Social Security remains affordable, even in long run

Greg Hannsgen | August 18, 2010

In Paul Krugman’s blog, a bit of good news from the August 2010 Social Security Trustees’ Report on the finances of the Social Security entitlement programs (retirement, survivors, and disability):

Given the apocalyptic rhetoric we’re hearing, once again, about Social Security finances, it comes as something of a shock—even to me—to look at the actual projections in the latest Trustees’ Report. OASDI [ed.: in plain English, Social Security spending] is projected to rise from 4.8 percent of GDP now to about 6 percent of GDP in 2030, and level off. That’s not trivial—but it’s not huge either.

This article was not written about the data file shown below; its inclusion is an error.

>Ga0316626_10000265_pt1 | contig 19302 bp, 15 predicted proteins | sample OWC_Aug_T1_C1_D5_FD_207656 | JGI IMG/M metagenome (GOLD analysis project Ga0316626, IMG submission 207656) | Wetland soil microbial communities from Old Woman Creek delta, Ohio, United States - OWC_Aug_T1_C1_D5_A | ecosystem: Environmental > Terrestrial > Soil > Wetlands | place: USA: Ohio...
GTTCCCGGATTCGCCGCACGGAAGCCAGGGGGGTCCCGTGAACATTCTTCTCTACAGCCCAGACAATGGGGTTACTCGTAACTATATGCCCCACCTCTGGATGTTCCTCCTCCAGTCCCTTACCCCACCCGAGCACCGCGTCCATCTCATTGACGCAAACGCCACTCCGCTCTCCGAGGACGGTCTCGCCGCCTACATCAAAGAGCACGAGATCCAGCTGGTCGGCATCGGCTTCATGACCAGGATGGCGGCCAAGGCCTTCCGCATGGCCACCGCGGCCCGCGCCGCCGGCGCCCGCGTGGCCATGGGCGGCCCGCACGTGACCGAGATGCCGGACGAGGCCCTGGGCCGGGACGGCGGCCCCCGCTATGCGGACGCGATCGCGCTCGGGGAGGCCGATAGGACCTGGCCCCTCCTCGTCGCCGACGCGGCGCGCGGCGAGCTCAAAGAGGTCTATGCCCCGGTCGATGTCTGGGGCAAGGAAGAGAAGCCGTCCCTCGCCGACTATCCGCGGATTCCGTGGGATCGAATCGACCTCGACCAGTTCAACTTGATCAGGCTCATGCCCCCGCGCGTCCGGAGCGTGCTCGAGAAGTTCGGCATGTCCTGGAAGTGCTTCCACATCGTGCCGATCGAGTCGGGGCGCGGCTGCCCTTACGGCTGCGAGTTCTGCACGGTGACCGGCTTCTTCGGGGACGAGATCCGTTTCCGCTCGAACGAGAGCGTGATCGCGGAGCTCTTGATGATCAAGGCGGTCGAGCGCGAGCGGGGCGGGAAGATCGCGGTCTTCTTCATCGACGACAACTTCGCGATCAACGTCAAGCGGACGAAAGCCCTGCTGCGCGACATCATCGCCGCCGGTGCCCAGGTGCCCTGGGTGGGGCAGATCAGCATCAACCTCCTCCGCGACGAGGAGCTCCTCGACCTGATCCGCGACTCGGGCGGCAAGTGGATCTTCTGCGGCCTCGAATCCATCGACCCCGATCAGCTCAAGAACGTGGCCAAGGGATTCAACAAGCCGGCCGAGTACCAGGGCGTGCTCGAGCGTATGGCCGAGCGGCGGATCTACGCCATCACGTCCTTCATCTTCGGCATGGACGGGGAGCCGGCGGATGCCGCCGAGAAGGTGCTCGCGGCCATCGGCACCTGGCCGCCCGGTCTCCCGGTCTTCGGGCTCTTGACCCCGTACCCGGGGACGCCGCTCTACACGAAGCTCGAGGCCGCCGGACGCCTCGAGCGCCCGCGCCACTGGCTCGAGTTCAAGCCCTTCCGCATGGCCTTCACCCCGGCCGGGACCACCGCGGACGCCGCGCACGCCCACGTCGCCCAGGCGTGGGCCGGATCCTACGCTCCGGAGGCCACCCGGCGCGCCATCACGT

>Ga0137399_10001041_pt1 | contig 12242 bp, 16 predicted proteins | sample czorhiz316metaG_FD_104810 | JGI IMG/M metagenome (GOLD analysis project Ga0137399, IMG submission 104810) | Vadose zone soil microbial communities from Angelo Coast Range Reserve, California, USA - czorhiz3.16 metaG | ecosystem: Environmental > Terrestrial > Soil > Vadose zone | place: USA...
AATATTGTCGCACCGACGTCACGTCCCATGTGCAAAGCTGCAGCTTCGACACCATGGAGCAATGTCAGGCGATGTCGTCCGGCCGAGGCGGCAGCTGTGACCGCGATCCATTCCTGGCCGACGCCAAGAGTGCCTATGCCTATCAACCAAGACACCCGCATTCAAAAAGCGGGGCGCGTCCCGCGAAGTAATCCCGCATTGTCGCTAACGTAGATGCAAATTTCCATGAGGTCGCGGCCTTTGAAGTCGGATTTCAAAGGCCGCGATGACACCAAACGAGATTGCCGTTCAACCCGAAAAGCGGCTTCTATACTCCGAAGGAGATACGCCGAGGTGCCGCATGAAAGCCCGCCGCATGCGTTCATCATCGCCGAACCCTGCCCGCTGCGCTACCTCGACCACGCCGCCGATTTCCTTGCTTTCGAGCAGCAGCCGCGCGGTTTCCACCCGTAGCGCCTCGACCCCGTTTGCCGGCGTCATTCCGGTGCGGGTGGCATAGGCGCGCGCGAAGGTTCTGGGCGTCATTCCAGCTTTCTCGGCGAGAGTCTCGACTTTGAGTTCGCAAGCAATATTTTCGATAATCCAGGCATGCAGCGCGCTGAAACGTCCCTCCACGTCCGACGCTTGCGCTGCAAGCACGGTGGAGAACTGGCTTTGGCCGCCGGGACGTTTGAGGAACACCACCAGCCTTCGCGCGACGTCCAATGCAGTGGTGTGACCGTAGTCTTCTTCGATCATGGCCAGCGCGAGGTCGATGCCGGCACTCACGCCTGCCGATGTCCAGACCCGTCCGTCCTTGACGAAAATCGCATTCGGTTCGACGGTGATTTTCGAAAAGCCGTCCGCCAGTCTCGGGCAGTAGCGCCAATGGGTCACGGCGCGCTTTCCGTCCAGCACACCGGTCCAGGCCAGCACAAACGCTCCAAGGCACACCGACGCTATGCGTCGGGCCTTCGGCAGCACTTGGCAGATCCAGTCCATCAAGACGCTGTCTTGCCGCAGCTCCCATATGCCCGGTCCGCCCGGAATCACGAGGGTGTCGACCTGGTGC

Hence, the intermediate forecast reported by Krugman seems to indicate that we can maintain current benefit levels, retirement ages, and other rules for the foreseeable future using existing payroll and benefit taxes plus only a modest increase in federal revenues dedicated to Social Security programs. Perhaps more Americans will be able to retire fairly comfortably and at a reasonable age than some have predicted.

Coincidentally, not long after the report was released, a new exhibit marking the 75th anniversary of the signing of the Social Security Act opened here in the Hudson Valley, not far from the Levy Institute, at the Franklin D. Roosevelt Presidential Library and Museum. (The famous Roosevelt home is on the same site.) I hope to see the Social Security exhibit soon and may report back to you on what I find there.

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